- Jeffery Wright gives a solid performance here. Wright’s soft somberness takes turns at points as his character finds himself in many intense situations. Wright’s performance follows the films pace perfectly and definitely helps elevate some of the scenes.
- Jeremy Saulnier takes a new turn here with his direction comparing to his previous projects, “Blue Ruin” and “Green Room”. While Saulnier’s previous projects were pulpy white-knuckle thrillers, instead here he goes for the slow burn route. Which has its bumps in the road, but in the end it comes together in its own unique way. With that being said this film is not what you might be expecting. Saulnier directs the first third of the film with a haunting elegance that comes off like some kind of ghost story. But as the film goes along unexpected twists and turns prevail the film into a new tone. Saulnier though does continue to handle deaths the same, as they never come off clean, seen heavily in the Peckinpah-esque shootout. But Saulnier’s use of violence comes with a lot of integrity, not just from the realism of it all, but the emotional and physical toll it takes on its victims. Though “Hold the Dark” lacks some of the white-knuckle tension from Saulnier’s previous work, it still continues to make the carnage count, as it forces us to experience every victim.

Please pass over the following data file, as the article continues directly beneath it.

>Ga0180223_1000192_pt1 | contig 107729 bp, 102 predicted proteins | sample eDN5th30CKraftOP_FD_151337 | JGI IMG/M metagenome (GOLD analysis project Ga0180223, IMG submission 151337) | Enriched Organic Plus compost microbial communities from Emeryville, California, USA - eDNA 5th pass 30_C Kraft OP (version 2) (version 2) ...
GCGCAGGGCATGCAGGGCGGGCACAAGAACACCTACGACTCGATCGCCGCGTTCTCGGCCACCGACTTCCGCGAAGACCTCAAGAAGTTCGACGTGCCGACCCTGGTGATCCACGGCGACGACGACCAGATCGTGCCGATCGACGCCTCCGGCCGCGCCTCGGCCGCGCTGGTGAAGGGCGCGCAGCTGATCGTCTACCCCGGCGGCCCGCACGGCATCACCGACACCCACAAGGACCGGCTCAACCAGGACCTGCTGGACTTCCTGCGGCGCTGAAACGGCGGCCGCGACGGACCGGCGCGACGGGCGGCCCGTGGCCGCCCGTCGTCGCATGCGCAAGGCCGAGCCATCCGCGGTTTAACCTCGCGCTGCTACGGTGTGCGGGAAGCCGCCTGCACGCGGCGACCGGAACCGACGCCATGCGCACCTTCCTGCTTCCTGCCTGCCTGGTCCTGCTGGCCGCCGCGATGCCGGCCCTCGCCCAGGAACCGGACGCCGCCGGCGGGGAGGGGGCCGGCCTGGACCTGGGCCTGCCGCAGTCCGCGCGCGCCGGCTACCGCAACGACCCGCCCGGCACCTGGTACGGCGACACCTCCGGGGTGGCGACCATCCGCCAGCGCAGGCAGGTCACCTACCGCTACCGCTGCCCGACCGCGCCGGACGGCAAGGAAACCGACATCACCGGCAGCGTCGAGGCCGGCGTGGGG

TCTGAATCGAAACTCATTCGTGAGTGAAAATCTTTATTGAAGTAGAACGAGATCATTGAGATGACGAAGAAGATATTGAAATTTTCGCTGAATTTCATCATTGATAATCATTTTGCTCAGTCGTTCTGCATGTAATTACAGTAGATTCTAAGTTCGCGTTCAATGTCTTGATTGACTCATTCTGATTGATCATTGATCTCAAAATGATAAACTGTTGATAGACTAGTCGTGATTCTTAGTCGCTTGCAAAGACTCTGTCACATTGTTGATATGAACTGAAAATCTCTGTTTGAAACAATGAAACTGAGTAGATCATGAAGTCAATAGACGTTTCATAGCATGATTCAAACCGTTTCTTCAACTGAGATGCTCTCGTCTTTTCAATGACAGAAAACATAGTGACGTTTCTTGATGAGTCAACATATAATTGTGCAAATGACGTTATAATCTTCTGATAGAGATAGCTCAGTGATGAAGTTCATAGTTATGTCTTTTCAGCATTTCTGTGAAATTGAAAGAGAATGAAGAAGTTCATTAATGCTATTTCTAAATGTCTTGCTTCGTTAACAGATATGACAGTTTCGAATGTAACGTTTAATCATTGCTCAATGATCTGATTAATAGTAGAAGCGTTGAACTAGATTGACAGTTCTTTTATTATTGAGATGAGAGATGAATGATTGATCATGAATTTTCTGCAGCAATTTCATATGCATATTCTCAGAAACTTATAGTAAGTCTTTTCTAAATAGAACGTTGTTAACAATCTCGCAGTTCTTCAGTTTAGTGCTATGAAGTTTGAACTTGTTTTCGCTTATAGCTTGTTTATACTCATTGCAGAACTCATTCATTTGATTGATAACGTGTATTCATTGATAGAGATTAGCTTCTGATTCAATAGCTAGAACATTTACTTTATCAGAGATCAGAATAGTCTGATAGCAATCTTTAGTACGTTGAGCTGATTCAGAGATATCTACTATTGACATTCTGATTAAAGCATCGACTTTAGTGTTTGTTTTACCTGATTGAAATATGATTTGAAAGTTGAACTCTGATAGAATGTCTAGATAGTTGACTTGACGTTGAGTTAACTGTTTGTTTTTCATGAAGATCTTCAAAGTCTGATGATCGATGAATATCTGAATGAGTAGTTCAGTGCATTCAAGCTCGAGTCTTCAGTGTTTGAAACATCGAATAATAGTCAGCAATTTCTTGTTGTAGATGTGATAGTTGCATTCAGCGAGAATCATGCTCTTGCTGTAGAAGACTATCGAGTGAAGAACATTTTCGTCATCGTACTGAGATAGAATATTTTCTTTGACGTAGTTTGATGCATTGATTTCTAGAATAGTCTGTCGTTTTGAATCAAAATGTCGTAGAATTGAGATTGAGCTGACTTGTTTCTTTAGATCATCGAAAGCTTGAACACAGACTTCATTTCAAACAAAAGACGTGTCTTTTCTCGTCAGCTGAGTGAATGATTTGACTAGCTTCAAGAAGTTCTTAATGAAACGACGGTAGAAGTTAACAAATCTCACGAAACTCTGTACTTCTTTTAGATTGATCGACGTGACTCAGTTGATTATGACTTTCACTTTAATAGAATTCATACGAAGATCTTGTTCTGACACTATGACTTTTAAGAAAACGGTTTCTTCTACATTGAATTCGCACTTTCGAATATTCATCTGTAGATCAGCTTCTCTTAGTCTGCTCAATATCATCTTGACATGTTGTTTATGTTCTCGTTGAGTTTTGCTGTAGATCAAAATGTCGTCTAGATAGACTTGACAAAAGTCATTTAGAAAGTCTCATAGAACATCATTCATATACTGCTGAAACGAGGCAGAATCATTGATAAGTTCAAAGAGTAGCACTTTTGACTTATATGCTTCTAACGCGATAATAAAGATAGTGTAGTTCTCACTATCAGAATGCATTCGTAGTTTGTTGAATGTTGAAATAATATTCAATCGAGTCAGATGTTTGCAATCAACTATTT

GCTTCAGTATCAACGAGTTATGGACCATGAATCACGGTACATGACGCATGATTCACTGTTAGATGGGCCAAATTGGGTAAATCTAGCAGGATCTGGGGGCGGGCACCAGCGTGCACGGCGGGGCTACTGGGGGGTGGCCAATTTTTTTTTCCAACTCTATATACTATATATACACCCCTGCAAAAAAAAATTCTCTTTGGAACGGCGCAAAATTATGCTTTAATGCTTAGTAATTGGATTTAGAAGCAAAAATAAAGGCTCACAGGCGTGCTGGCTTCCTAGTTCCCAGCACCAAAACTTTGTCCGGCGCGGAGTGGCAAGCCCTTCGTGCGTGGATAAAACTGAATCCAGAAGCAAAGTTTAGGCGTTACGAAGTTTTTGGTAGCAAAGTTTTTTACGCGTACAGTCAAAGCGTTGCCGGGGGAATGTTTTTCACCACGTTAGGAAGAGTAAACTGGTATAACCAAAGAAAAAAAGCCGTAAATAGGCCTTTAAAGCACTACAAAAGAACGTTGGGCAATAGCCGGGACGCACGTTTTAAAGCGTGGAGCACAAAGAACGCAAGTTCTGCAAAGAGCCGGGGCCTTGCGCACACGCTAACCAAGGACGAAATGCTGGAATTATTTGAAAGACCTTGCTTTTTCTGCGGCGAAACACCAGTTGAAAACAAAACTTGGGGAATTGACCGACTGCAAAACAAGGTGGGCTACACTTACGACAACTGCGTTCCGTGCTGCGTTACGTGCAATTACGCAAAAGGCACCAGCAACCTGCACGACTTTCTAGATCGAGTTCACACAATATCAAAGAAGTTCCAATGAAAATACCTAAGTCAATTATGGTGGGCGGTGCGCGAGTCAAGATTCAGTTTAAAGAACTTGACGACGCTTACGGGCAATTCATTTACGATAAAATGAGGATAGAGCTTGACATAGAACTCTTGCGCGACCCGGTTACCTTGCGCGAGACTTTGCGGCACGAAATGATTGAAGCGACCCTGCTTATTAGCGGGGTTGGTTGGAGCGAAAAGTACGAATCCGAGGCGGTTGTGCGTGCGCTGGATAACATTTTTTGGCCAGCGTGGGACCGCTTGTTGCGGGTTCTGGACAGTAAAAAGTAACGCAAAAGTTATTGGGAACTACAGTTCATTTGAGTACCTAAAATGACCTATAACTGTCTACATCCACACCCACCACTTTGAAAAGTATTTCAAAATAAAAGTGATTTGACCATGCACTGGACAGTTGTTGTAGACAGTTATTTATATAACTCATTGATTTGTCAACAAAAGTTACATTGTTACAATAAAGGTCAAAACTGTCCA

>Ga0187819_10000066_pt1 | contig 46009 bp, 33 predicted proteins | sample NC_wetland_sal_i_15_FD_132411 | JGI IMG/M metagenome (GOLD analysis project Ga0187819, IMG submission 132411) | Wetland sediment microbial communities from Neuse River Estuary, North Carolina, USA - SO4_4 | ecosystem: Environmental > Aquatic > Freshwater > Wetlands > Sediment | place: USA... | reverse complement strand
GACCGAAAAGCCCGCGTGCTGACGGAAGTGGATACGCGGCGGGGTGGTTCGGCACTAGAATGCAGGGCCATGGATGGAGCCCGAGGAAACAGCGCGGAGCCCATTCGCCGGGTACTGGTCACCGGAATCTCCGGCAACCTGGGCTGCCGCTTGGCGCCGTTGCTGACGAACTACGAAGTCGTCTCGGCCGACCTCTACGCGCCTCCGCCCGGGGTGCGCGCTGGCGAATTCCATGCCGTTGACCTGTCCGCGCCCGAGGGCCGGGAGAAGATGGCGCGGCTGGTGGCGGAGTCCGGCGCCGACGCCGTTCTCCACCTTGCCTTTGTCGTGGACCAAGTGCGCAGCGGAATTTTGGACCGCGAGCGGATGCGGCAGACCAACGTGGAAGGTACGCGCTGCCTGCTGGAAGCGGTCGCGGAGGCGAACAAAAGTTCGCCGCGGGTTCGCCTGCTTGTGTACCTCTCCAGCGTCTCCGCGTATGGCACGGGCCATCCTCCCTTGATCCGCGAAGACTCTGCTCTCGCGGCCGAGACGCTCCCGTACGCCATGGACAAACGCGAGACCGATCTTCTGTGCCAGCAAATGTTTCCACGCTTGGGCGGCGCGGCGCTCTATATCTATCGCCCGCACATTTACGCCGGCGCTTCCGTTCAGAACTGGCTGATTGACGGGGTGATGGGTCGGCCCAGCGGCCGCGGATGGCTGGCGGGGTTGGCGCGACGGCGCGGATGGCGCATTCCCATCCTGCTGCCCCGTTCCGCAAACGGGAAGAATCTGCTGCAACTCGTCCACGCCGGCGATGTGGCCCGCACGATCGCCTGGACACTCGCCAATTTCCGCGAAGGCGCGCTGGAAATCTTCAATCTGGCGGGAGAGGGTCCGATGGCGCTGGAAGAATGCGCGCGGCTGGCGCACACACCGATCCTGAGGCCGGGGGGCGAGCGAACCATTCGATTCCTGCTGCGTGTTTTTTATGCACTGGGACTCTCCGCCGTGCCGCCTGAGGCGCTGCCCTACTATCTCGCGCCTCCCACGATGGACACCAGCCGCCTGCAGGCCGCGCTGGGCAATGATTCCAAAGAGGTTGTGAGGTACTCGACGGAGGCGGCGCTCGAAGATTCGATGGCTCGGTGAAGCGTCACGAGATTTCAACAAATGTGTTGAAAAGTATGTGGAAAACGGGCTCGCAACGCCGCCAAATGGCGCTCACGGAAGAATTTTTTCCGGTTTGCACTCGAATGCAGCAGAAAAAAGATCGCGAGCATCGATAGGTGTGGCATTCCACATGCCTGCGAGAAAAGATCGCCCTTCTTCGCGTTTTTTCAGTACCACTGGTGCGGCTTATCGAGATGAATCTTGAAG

- The evocative cinematography by Magnus Nordenhof Jønck captures the snowy landscape to perfection. Along with Saulnier’s direction they both capture the environment very well and encapsulate the cold as well.
- Though the screenplay holds its problems, it does take some interesting choices. The decisions of no easy answers and as well embracing anticlimax, are all potent ideas that the screenplay plays with well.
- The narrative as a whole gets a little convoluted. The screenplay also in general holds most of the problems. Besides the convolutedness multiple focal characters in the film are kind of dull and there isn’t that much to them.